AAA: Fear of Self-Driving Cars Persists as Industry Faces an Uncertain Future

Recent incidents involving autonomous vehicles strike safety concerns among public

ORLANDO, Fla. (Mar. 14, 2024) – According to AAA’s latest survey on autonomous vehicles, most U.S. drivers either express fear (66%) or uncertainty (25%) about fully self-driving vehicles – a fear that has not decreased since spiking last year. However, interest in semi-autonomous technologies such as Reverse Automatic Emergency Braking (AEB) and Lane Keeping Assistance remains high. The results infer that to alleviate concerns, the industry should continue to advance vehicle technologies reasonably and with overall consistency in performance. 

“There has been an increase in consumer fear over the past few years,” said Greg Brannon, the director of automotive engineering research for AAA. Given the numerous and wellpublicized incidents involving current vehicle technologies it’s not surprising that people are apprehensive about their safety.  


Despite people’s fears of self-driving cars, interest in advanced driver assistance systems remains high. AAA’s survey found that almost two-thirds of U.S. drivers would want Reverse Automatic Emergency Braking (65%), Automatic Emergency Braking (63%), or Lane Keeping Assistance (62%) on their next vehicle. For interest to remain high, it’s crucial to ensure consistency in the performance and naming of these systems.  

Interestingly, most U.S. drivers also believe AEB will stop the vehicle when another car, children, adult pedestrians, or bicyclists are in front of or behind the vehicle. However, recent AAA research found that Reverse AEB systems prevented a collision in only 1 of 40 test runs in the context of the backing-up scenarios involving a subject vehicle crossing behind the test vehicle and only 10 out of 20 test runs with the stationary child target behind the test vehicle.  

AAA believes to alleviate consumer concerns, ADAS performance should reflect reasonable and safe scenarios, with clear understanding of the limitations. Advanced vehicle safety technology should enhance driver awareness rather than give the impression of replacing a vigilant driver. When asked if there are cars available that drive themselves while you sleep – fully self-driving vehicles are not yet available for purchase by consumers – four in ten drivers are unsure or think they can buy a car that drives itself while they sleep, an important safety concern of these technologies.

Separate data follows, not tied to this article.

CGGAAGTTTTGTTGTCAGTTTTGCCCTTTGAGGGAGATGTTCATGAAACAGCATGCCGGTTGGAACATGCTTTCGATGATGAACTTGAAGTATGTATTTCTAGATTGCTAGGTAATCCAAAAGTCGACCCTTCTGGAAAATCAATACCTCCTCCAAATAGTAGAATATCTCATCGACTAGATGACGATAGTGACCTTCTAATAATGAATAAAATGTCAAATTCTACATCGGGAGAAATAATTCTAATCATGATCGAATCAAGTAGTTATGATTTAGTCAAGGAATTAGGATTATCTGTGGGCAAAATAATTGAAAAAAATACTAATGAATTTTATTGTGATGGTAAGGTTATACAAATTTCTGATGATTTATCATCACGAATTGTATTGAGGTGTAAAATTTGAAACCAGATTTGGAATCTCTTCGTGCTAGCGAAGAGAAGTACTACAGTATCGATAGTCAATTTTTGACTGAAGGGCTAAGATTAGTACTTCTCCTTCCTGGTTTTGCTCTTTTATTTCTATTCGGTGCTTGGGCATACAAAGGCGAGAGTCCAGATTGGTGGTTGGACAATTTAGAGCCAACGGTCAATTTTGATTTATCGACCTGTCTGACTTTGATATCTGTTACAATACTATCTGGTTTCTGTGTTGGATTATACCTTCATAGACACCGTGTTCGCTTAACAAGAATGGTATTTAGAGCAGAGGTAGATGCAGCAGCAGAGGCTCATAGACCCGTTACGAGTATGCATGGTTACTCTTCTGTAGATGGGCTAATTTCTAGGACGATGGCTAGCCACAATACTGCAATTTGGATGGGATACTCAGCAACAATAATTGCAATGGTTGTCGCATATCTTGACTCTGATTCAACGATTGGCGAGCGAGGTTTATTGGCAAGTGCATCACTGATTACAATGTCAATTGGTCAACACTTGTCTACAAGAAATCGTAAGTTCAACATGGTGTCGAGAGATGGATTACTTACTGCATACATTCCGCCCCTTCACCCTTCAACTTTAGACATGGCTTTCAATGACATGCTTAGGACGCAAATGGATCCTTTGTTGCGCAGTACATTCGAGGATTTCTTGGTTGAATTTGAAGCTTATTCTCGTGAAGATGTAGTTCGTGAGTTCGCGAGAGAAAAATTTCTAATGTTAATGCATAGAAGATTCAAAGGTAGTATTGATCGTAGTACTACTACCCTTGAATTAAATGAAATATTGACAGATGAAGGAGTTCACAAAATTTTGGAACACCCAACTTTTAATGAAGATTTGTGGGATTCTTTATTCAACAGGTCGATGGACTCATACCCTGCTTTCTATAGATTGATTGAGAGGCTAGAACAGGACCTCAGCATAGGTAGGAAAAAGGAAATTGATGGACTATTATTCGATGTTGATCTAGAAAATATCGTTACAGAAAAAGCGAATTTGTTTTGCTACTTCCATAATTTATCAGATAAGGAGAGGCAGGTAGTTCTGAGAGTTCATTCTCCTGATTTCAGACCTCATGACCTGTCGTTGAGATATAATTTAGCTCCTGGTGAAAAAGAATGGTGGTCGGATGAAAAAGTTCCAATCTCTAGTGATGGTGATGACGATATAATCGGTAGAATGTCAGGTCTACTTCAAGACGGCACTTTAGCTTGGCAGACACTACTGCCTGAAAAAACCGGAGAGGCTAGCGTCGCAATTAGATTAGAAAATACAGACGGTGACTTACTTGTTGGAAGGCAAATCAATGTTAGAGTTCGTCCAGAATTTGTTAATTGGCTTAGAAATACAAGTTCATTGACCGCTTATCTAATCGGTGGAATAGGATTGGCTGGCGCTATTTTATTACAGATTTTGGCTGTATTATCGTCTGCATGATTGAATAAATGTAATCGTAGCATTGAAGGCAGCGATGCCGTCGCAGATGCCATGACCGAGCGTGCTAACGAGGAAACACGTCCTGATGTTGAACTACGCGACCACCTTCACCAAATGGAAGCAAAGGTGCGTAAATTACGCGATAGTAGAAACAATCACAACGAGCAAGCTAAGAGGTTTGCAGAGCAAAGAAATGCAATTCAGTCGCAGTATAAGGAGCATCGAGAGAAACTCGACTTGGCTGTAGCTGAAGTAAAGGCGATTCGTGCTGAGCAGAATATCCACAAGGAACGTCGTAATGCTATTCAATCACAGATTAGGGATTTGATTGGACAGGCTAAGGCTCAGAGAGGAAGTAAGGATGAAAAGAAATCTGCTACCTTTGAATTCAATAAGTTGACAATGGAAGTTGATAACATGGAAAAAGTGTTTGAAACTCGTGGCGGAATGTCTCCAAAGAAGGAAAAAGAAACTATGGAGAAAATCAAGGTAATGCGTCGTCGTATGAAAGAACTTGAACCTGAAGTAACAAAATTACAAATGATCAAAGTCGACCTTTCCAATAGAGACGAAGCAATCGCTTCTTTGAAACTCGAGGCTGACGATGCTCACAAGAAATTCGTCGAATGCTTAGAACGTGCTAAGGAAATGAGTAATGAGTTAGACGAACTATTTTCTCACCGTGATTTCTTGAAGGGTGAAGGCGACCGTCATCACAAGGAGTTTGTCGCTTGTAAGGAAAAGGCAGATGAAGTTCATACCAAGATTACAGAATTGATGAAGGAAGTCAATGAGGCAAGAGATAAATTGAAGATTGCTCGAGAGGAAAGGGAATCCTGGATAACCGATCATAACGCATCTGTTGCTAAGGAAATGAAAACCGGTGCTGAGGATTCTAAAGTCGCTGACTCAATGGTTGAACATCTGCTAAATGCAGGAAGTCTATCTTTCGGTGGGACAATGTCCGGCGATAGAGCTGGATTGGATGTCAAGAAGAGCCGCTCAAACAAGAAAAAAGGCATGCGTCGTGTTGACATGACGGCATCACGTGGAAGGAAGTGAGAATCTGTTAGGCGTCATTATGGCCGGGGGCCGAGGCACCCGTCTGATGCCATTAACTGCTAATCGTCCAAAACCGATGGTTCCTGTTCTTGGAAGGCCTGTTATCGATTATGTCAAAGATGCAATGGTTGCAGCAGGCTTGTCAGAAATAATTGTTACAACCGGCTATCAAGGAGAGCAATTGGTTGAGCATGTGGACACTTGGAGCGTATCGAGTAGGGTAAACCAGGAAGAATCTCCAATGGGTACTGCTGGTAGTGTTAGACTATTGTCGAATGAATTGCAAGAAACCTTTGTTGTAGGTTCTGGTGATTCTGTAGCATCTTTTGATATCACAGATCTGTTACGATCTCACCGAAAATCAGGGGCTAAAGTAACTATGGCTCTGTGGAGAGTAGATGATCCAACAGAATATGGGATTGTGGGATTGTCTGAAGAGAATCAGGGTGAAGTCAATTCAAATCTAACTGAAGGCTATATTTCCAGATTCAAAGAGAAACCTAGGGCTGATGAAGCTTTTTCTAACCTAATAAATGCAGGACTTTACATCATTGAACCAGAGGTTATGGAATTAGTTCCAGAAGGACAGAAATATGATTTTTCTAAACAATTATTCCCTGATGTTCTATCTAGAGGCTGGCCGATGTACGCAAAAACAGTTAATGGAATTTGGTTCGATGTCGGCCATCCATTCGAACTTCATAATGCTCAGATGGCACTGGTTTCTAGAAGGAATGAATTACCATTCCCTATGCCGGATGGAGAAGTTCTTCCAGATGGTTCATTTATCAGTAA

“AAA looks to collaborate with automakers to establish uniformity in system naming and performance across the industry. By working together, we can assist consumers in understanding the technology present in their vehicles and educate them on how, when and where to use such systems properly. This initiative will help instill confidence in the drivers of the cars of tomorrow with greater levels of automated technologies.” stated Brannon. 

AAA Resources:  


The survey was conducted January 11-16, 2024, using a probability-based panel designed to be representative of the U.S. household population overall. The panel provides sample coverage of approximately 97% of the U.S. household population. Most surveys were completed online; consumers without Internet access were surveyed over the phone. 

A total of 1,220 interviews were completed among U.S. adults, 18 years of age or older, of which 1,010 qualified for the study. The margin of error for the study overall is 4.1% at the 95% confidence level. Smaller subgroups have larger error margins. 

About AAA   

Started in 1902 by automotive enthusiasts who wanted to chart a path for better roads in America and advocate for safe mobility, AAA has transformed into one of North America’s largest membership organizations. Today, AAA provides roadside assistance, travel, discounts, and financial and insurance services to enhance the life journey of over 64 million members across North America, including over 57 million in the United States. To learn more about all AAA offers or become a member, visit